The "grandfathering" principle retained. Consistent with Indonesia’s long-term practice of protecting previous investments from subsequent tighter restrictions, any new and more onerous foreign ownership limitations introduced under the New Investment List will not apply to investments approved before the promulgation date of the New Investment List (ie, before 2 February 2021). However, existing foreign investors can take advantage of foreign ownership limitations under the New Investment List that are more favourable.

Business sectors/activities reserved for cooperatives, micro, small and medium enterprises (CMSMEs). Foreign investors and domestic large-scale enterprises are prohibited from engaging in sectors and business activities reserved for CMSMEs. These are set out in Schedule II of the New Investment Law and fall under the following three criteria:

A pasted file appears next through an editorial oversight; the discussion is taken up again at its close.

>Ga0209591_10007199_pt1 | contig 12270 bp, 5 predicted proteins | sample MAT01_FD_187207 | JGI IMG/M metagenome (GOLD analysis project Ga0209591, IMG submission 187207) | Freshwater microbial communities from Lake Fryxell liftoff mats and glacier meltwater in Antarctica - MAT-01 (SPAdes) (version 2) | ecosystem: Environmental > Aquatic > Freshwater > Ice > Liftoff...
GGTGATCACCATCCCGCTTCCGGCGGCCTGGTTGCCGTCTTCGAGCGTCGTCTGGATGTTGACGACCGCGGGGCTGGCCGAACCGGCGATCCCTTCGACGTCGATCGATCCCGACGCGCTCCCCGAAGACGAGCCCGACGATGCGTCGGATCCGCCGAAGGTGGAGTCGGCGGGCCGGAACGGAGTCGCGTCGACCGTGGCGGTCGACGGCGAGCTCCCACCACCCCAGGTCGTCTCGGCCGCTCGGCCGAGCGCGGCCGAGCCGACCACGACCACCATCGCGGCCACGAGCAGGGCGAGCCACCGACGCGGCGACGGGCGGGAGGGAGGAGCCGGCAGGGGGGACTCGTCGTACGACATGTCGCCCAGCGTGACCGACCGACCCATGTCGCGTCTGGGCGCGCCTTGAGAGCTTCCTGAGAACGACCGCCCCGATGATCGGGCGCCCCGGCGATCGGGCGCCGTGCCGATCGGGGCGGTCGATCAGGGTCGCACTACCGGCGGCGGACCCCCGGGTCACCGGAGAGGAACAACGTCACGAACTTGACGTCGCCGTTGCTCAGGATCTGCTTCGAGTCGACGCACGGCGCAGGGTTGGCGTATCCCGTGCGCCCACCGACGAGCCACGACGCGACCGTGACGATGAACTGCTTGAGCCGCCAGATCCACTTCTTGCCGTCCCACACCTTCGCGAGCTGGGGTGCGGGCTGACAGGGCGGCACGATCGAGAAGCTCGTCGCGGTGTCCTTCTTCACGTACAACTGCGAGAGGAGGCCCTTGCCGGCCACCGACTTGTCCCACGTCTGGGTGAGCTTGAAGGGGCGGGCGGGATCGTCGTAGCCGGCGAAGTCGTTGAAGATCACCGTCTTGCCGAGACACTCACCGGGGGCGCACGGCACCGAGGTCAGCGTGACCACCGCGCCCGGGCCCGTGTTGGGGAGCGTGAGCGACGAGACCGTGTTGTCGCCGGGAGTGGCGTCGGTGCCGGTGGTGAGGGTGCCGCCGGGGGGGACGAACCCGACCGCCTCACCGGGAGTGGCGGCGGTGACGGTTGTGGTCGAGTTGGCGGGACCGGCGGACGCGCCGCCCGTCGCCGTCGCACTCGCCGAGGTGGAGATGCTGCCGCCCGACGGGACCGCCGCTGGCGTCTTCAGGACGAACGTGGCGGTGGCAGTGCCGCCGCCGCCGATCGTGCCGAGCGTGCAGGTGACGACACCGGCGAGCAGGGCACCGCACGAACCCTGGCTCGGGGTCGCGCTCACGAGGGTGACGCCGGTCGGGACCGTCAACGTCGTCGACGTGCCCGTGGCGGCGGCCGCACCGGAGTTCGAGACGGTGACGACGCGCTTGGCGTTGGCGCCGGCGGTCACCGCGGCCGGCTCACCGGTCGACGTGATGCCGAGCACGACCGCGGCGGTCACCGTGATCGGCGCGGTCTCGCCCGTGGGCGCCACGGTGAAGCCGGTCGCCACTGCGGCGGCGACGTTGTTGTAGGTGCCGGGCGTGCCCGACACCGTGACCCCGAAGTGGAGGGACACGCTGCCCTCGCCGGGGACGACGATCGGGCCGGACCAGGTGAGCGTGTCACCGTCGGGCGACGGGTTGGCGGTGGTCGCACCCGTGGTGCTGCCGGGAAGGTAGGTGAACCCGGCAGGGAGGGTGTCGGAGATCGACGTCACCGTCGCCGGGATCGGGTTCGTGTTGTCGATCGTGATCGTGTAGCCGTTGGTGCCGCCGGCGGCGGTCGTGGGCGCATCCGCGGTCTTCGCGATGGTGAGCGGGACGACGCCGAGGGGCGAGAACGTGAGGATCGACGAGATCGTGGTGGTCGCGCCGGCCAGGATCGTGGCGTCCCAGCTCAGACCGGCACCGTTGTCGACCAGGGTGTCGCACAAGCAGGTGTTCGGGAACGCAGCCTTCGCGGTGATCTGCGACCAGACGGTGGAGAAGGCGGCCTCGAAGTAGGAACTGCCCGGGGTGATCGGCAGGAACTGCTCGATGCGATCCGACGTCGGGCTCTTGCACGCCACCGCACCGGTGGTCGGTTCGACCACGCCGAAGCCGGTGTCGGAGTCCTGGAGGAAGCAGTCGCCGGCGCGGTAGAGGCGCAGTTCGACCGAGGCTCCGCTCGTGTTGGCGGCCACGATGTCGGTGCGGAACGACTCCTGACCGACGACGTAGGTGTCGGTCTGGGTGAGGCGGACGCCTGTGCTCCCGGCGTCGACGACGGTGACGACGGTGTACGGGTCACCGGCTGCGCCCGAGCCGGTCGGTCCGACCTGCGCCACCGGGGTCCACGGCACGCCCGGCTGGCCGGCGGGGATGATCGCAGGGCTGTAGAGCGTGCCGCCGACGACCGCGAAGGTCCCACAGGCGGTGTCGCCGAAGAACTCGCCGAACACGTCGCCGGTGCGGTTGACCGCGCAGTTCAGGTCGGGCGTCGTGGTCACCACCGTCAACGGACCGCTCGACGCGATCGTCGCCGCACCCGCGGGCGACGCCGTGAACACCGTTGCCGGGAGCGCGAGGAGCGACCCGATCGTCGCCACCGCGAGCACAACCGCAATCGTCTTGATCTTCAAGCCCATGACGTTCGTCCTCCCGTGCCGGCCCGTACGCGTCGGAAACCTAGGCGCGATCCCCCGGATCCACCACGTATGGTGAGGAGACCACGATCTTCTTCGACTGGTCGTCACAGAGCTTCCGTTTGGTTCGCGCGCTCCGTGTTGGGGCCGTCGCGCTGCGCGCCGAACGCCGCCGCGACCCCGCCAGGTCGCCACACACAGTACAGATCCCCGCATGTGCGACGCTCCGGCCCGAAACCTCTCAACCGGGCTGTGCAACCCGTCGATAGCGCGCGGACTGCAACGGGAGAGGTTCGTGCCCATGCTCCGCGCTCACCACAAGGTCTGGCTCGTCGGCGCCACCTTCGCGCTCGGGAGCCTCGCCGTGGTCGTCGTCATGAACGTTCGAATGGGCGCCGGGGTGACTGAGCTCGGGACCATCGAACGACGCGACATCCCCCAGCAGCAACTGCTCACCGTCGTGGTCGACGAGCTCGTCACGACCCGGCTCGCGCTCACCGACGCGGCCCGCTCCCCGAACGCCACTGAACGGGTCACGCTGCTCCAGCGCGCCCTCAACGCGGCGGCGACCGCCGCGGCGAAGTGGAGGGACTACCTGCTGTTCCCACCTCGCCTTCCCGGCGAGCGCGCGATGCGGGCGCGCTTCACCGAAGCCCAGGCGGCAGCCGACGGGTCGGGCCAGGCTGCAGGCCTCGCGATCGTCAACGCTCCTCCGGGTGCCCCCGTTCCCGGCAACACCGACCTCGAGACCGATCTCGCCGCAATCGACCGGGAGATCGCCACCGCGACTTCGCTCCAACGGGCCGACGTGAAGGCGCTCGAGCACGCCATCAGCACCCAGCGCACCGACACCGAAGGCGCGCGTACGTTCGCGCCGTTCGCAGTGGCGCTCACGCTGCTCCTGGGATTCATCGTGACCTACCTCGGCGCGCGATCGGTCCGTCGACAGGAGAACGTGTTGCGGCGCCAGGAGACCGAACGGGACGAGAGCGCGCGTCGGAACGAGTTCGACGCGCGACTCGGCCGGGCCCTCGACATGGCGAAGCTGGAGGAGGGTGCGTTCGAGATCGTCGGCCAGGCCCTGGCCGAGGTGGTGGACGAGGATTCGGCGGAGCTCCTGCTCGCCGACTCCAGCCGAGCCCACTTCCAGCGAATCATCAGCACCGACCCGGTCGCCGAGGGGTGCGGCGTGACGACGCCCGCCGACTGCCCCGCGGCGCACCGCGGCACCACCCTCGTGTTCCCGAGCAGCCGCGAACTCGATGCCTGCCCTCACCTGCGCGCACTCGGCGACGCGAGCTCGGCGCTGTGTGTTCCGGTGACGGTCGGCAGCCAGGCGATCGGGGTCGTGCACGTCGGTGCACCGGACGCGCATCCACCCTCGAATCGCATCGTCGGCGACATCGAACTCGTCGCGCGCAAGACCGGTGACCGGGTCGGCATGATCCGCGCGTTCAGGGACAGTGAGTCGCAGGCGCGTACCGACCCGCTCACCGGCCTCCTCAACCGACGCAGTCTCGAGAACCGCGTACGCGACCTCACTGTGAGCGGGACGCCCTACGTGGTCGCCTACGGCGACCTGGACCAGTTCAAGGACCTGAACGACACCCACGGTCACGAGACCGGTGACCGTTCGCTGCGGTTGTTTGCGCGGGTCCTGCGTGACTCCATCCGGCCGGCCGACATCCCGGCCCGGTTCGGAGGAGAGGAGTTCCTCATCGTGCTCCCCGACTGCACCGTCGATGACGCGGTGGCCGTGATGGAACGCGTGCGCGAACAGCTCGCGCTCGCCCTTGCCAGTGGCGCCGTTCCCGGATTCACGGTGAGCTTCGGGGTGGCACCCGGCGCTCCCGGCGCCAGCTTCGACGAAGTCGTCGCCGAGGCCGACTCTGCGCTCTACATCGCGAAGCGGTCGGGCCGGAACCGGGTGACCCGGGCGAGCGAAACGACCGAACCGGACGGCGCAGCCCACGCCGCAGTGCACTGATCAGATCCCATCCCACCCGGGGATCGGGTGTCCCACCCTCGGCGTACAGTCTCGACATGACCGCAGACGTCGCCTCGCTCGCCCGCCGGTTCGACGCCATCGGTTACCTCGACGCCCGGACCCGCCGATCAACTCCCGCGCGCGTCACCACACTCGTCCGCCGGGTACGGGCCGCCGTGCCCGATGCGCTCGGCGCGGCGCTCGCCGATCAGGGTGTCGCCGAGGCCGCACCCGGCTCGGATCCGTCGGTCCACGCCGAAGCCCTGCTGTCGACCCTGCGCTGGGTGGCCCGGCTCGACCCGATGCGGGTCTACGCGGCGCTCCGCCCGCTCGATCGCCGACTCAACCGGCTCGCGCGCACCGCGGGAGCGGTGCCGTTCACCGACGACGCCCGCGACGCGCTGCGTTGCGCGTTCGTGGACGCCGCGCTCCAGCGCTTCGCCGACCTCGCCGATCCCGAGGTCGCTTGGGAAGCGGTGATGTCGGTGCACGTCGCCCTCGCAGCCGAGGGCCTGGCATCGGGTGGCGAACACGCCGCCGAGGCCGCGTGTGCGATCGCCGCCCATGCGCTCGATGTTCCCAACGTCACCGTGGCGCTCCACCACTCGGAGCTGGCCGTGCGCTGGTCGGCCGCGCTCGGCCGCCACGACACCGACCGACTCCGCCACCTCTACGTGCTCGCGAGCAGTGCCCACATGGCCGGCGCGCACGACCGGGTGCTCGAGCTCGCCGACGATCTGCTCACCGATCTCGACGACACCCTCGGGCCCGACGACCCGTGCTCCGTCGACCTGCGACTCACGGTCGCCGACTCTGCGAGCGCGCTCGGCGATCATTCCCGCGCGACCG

• business activities that do not use technology or use only simple technology
  • business activities that have special processes, are labour-intensive, and have special cultural heritage passed on for generations; and/or
  • the capital required for the business does not exceed IDR10 billion (excluding land and buildings).

Business sectors/activities open to foreign investment or large-scale enterprises under a partnership arrangement with CMSMEs. These business sectors and activities are set out in Schedule II of the New Investment List and are, to a large extent, carried out by CMSMEs, which are encouraged to participate in a large-scale business supply chain. In practice, the required partnership arrangement may be in the form of profit sharing, operational cooperation (kerja sama operasional), outsourcing, distribution or subcontracting.